The question used to be:
“What’s our rank?”
Now, the question should be:
“What’s our click through rate?”
Organic keyword tracking is not the beacon it used to be. Rankings are now scattered across an ever expanding amount of places. These days, it doesn’t matter if you’re third or fifth, but it does matter how many people are clicking on your links. Here’s a quick guide to ranking your keywords.
How to Track Your Google Traffic
1) Get Google Search Console Data
It’s the most relevant keyword data available, and is somehow often overlooked. Google Search Console (formerly Webmaster Tools) tells you what your keyword click through rate is. It indicates how much traffic is being lost, which is the first metric you should be looking at. Ranking first is great, but how often are those people clicking on your link? Are paid, local and knowledge graph getting 80% of the clicks? Keyword rankings is a competitive game, so the first measurement should be against what others are getting.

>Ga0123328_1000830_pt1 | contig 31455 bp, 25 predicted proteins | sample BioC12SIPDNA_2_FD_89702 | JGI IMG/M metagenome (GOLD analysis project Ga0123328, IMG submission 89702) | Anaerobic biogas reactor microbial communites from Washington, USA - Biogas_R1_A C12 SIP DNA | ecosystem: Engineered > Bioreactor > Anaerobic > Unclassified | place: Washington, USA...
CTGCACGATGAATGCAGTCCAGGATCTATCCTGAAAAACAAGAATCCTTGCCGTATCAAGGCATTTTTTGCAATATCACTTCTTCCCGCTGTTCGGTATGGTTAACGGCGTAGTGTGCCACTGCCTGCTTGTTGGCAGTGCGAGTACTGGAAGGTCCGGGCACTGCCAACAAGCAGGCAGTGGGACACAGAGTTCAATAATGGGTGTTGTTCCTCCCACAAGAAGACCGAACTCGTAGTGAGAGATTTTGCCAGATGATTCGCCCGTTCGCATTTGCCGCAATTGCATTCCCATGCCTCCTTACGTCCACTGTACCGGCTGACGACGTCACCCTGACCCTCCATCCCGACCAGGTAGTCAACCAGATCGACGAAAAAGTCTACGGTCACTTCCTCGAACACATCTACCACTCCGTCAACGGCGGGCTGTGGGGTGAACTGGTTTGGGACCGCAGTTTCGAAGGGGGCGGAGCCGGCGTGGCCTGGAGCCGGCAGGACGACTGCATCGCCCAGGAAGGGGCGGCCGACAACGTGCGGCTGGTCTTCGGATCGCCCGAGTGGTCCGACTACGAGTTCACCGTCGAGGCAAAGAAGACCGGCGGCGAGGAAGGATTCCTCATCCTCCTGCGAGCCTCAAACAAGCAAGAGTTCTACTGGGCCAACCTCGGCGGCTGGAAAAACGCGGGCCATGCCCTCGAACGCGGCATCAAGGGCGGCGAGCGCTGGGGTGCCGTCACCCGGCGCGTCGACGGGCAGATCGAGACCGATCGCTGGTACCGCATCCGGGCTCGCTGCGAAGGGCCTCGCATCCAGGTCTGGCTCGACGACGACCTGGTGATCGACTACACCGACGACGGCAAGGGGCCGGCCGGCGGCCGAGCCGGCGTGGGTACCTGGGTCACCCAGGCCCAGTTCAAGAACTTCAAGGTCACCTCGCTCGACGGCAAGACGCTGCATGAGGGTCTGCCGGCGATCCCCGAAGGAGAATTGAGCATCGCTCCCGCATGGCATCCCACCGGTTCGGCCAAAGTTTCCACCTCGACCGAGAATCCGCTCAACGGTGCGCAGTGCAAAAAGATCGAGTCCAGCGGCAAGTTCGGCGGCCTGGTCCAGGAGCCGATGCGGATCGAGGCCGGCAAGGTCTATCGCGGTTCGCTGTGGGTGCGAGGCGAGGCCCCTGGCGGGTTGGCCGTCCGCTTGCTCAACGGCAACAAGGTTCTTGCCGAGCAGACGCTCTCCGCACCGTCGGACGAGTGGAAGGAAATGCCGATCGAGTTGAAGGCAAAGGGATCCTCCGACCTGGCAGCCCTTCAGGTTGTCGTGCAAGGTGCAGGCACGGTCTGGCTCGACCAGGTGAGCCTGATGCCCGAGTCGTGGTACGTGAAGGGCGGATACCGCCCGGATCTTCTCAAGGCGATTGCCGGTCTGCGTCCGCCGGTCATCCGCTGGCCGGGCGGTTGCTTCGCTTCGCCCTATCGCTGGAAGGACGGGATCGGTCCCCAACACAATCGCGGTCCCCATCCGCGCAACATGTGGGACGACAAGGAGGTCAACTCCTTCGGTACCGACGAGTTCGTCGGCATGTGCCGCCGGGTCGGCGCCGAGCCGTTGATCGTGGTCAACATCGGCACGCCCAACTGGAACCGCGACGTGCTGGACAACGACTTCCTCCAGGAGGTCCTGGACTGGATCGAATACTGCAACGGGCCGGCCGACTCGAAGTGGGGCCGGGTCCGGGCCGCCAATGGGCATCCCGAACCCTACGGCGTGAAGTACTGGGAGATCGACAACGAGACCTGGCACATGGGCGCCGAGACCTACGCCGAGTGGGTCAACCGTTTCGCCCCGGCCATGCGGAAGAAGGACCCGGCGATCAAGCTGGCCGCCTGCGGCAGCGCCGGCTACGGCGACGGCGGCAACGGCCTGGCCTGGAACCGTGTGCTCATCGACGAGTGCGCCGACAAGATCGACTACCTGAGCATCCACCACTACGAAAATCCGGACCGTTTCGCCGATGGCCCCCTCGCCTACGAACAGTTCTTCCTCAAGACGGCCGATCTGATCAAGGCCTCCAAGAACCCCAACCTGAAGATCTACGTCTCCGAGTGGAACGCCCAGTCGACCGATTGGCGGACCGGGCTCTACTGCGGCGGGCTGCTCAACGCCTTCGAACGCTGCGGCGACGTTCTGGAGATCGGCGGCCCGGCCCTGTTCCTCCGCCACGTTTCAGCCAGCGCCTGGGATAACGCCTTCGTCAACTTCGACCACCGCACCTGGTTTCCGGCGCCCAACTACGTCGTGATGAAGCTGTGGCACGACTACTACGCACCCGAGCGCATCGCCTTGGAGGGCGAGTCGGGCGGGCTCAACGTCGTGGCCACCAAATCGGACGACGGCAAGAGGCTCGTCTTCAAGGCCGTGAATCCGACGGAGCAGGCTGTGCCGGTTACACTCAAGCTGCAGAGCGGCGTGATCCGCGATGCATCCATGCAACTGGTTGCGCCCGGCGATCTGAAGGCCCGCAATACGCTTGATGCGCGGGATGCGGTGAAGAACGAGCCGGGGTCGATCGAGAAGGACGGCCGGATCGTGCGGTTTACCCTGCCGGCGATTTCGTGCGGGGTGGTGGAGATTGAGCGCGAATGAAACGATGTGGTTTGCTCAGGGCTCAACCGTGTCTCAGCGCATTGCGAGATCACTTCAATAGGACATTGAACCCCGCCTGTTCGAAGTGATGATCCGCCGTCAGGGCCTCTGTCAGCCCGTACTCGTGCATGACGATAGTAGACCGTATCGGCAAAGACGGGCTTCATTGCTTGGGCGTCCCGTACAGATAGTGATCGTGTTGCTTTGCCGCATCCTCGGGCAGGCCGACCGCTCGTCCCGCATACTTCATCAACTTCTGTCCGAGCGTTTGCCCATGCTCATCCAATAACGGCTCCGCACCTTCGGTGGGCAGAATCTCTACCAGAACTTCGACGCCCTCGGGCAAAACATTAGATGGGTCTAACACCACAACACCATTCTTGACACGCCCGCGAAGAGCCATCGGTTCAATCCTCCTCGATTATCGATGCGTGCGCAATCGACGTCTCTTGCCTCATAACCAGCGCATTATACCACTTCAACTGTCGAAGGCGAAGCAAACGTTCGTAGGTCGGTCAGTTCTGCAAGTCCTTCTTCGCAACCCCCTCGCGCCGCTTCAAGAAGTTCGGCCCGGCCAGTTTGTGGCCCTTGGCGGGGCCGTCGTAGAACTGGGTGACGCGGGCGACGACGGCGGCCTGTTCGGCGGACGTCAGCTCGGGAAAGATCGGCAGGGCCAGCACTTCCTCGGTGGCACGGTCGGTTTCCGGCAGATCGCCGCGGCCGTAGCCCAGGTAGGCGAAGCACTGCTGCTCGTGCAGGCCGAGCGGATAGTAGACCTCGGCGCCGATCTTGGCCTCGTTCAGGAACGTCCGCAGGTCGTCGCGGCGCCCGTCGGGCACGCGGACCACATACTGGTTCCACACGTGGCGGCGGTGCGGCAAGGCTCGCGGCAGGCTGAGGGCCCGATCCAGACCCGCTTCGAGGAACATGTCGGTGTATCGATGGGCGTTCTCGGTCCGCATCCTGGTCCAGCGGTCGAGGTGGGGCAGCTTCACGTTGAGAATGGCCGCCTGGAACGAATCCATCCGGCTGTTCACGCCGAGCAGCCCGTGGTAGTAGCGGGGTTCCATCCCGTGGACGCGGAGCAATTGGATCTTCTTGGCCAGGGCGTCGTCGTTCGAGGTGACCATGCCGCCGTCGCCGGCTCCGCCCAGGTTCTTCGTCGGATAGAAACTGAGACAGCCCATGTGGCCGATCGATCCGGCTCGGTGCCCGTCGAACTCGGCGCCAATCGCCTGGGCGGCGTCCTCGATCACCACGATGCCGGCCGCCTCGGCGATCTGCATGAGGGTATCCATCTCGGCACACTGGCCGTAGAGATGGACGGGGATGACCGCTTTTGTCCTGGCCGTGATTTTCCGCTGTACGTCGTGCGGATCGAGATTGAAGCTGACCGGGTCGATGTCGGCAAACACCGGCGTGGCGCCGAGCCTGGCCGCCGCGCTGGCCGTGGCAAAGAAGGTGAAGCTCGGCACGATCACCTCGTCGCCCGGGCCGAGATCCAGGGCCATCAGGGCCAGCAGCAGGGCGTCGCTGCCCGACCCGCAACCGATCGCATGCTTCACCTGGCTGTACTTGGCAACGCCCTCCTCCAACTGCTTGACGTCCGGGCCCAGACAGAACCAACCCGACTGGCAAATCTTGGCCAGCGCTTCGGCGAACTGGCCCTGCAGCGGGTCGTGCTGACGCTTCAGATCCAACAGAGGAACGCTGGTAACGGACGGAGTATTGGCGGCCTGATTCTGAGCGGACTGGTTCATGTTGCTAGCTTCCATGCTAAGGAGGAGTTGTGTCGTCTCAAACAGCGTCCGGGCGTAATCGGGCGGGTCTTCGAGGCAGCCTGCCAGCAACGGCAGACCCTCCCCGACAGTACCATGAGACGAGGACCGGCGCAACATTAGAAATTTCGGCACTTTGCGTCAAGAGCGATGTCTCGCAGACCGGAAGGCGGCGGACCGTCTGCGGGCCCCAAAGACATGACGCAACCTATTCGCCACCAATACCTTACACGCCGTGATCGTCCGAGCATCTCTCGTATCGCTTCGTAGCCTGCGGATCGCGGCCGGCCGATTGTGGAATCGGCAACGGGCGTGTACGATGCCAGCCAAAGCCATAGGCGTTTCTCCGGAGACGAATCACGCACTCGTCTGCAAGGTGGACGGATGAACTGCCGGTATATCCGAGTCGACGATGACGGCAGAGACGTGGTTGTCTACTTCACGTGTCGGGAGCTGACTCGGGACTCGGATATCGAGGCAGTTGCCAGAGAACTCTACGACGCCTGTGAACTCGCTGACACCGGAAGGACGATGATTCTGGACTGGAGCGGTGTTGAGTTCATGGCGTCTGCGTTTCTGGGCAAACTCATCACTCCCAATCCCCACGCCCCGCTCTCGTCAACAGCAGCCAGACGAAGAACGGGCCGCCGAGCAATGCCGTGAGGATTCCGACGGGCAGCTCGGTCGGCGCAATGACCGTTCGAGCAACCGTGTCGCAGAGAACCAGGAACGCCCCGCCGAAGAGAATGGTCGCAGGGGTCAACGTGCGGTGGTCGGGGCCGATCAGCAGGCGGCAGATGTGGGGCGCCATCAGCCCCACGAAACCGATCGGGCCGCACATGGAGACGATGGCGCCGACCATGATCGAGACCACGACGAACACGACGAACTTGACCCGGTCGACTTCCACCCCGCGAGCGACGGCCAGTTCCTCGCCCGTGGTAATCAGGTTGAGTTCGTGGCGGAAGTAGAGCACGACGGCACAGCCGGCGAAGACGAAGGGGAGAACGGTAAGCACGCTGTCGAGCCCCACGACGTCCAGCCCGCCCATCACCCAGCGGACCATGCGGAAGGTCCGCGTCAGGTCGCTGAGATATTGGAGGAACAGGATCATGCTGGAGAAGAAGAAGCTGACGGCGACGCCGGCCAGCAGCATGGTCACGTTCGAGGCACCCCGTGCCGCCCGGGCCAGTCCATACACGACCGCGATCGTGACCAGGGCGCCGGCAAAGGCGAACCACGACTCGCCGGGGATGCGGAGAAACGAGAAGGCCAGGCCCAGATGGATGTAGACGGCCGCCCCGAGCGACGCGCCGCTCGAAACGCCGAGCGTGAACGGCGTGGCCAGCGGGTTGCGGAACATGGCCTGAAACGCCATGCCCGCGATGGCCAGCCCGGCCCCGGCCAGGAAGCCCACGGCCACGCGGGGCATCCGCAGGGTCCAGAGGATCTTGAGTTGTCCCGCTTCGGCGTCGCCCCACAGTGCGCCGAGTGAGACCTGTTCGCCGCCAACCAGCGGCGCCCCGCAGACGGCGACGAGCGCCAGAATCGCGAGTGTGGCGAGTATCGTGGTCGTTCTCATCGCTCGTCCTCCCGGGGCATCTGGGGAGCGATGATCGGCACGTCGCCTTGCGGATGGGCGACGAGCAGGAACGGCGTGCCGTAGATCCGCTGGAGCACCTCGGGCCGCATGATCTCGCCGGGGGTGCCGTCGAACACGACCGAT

2) Include Paid
Dr. Pete Meyers tweeted a search result (we’ve posted it below) that has 4 Adwords ads rather than the traditional 3. This dominates the page real estate. Paid and organic are arguably the same medium, and they all come from the same place: Search. Considering that Adwords is dominating the same search results as organic, shouldn’t it be included in rankings? Why separate the two if it doesn’t matter to the user?
3) Of Course, Track Keywords
Watch Your Keyword Locations
Rankings in New York are different than rankings in Vancouver. It’s common to first panic at a low average position in Google Search Console until you localize the filter. If you have a restaurant and rank for the term “restaurant,” people from all over the world may be influencing your overall position.
Google also does a great job of localizing searches. You may rank highly in Edmonton, Alberta but low in Hong Kong. Make sure you know your rank in the city you’re targeting. Authority Labs has postal code level targeting.
Mobile vs. Desktop
We’re seeing slight differences in rankings between mobile and desktop. They’re not the giant discrepancies that people were afraid of when Google announced the Mobile Update in April, 2015, but there are some inconsistencies between the two. This is a key factor to consider because if you’re #1 on desktop and #5 on mobile, you’d have to consider yourself as #3.